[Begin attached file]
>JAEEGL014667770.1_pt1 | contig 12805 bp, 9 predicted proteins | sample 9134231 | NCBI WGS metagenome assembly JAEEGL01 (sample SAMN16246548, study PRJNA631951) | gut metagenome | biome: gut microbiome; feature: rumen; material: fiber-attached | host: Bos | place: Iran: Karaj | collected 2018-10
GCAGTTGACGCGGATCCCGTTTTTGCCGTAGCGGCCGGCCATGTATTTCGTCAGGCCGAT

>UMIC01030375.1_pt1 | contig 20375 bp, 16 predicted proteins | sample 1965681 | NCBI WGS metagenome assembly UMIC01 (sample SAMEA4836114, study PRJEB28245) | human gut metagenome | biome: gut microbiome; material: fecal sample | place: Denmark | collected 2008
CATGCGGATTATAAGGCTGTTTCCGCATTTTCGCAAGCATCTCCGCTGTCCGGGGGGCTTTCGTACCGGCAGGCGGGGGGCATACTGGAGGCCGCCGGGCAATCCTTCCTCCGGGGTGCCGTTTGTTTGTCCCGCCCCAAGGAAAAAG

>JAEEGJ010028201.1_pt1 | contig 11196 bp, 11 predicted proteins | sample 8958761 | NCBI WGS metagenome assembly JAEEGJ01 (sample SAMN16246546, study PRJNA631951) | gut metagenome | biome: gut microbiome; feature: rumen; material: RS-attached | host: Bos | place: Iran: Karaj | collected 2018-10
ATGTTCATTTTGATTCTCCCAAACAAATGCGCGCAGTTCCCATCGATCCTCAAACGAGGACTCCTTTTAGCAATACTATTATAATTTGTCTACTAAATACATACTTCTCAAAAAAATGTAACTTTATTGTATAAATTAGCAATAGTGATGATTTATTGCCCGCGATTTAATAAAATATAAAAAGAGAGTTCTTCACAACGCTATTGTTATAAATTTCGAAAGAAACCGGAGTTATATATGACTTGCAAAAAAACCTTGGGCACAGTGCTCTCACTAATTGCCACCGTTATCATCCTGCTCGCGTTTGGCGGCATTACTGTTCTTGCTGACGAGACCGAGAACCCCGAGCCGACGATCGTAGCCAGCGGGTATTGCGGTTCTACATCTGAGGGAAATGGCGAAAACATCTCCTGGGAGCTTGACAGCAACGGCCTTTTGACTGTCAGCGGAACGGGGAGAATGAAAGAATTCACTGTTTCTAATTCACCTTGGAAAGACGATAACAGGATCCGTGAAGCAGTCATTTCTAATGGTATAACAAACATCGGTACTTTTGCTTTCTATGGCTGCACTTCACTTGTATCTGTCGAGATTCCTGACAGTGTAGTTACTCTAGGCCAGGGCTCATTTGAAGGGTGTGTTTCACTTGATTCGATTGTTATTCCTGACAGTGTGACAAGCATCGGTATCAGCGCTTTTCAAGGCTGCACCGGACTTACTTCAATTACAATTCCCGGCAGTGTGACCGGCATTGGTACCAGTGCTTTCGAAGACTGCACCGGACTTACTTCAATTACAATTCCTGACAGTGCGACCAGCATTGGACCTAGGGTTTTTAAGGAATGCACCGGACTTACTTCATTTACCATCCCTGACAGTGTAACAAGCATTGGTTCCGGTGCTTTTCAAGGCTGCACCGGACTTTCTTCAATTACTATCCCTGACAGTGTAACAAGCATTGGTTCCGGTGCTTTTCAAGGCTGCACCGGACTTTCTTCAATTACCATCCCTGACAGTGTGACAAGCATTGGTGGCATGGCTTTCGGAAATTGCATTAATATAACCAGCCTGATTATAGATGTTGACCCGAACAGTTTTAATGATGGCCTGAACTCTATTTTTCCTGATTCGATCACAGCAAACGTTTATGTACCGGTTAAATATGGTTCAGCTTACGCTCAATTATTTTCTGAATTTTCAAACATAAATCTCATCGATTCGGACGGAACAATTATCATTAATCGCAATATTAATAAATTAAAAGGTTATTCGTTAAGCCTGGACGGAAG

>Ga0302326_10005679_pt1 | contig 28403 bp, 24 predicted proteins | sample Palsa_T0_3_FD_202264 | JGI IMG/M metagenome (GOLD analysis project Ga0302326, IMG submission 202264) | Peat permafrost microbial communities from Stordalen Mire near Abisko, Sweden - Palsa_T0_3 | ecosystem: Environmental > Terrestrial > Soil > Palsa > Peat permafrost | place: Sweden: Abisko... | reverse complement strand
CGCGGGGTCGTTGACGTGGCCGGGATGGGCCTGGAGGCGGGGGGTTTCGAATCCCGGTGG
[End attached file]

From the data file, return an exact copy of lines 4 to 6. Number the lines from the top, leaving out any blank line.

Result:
CATGCGGATTATAAGGCTGTTTCCGCATTTTCGCAAGCATCTCCGCTGTCCGGGGGGCTTTCGTACCGGCAGGCGGGGGGCATACTGGAGGCCGCCGGGCAATCCTTCCTCCGGGGTGCCGTTTGTTTGTCCCGCCCCAAGGAAAAAG

>JAEEGJ010028201.1_pt1 | contig 11196 bp, 11 predicted proteins | sample 8958761 | NCBI WGS metagenome assembly JAEEGJ01 (sample SAMN16246546, study PRJNA631951) | gut metagenome | biome: gut microbiome; feature: rumen; material: RS-attached | host: Bos | place: Iran: Karaj | collected 2018-10
ATGTTCATTTTGATTCTCCCAAACAAATGCGCGCAGTTCCCATCGATCCTCAAACGAGGACTCCTTTTAGCAATACTATTATAATTTGTCTACTAAATACATACTTCTCAAAAAAATGTAACTTTATTGTATAAATTAGCAATAGTGATGATTTATTGCCCGCGATTTAATAAAATATAAAAAGAGAGTTCTTCACAACGCTATTGTTATAAATTTCGAAAGAAACCGGAGTTATATATGACTTGCAAAAAAACCTTGGGCACAGTGCTCTCACTAATTGCCACCGTTATCATCCTGCTCGCGTTTGGCGGCATTACTGTTCTTGCTGACGAGACCGAGAACCCCGAGCCGACGATCGTAGCCAGCGGGTATTGCGGTTCTACATCTGAGGGAAATGGCGAAAACATCTCCTGGGAGCTTGACAGCAACGGCCTTTTGACTGTCAGCGGAACGGGGAGAATGAAAGAATTCACTGTTTCTAATTCACCTTGGAAAGACGATAACAGGATCCGTGAAGCAGTCATTTCTAATGGTATAACAAACATCGGTACTTTTGCTTTCTATGGCTGCACTTCACTTGTATCTGTCGAGATTCCTGACAGTGTAGTTACTCTAGGCCAGGGCTCATTTGAAGGGTGTGTTTCACTTGATTCGATTGTTATTCCTGACAGTGTGACAAGCATCGGTATCAGCGCTTTTCAAGGCTGCACCGGACTTACTTCAATTACAATTCCCGGCAGTGTGACCGGCATTGGTACCAGTGCTTTCGAAGACTGCACCGGACTTACTTCAATTACAATTCCTGACAGTGCGACCAGCATTGGACCTAGGGTTTTTAAGGAATGCACCGGACTTACTTCATTTACCATCCCTGACAGTGTAACAAGCATTGGTTCCGGTGCTTTTCAAGGCTGCACCGGACTTTCTTCAATTACTATCCCTGACAGTGTAACAAGCATTGGTTCCGGTGCTTTTCAAGGCTGCACCGGACTTTCTTCAATTACCATCCCTGACAGTGTGACAAGCATTGGTGGCATGGCTTTCGGAAATTGCATTAATATAACCAGCCTGATTATAGATGTTGACCCGAACAGTTTTAATGATGGCCTGAACTCTATTTTTCCTGATTCGATCACAGCAAACGTTTATGTACCGGTTAAATATGGTTCAGCTTACGCTCAATTATTTTCTGAATTTTCAAACATAAATCTCATCGATTCGGACGGAACAATTATCATTAATCGCAATATTAATAAATTAAAAGGTTATTCGTTAAGCCTGGACGGAAG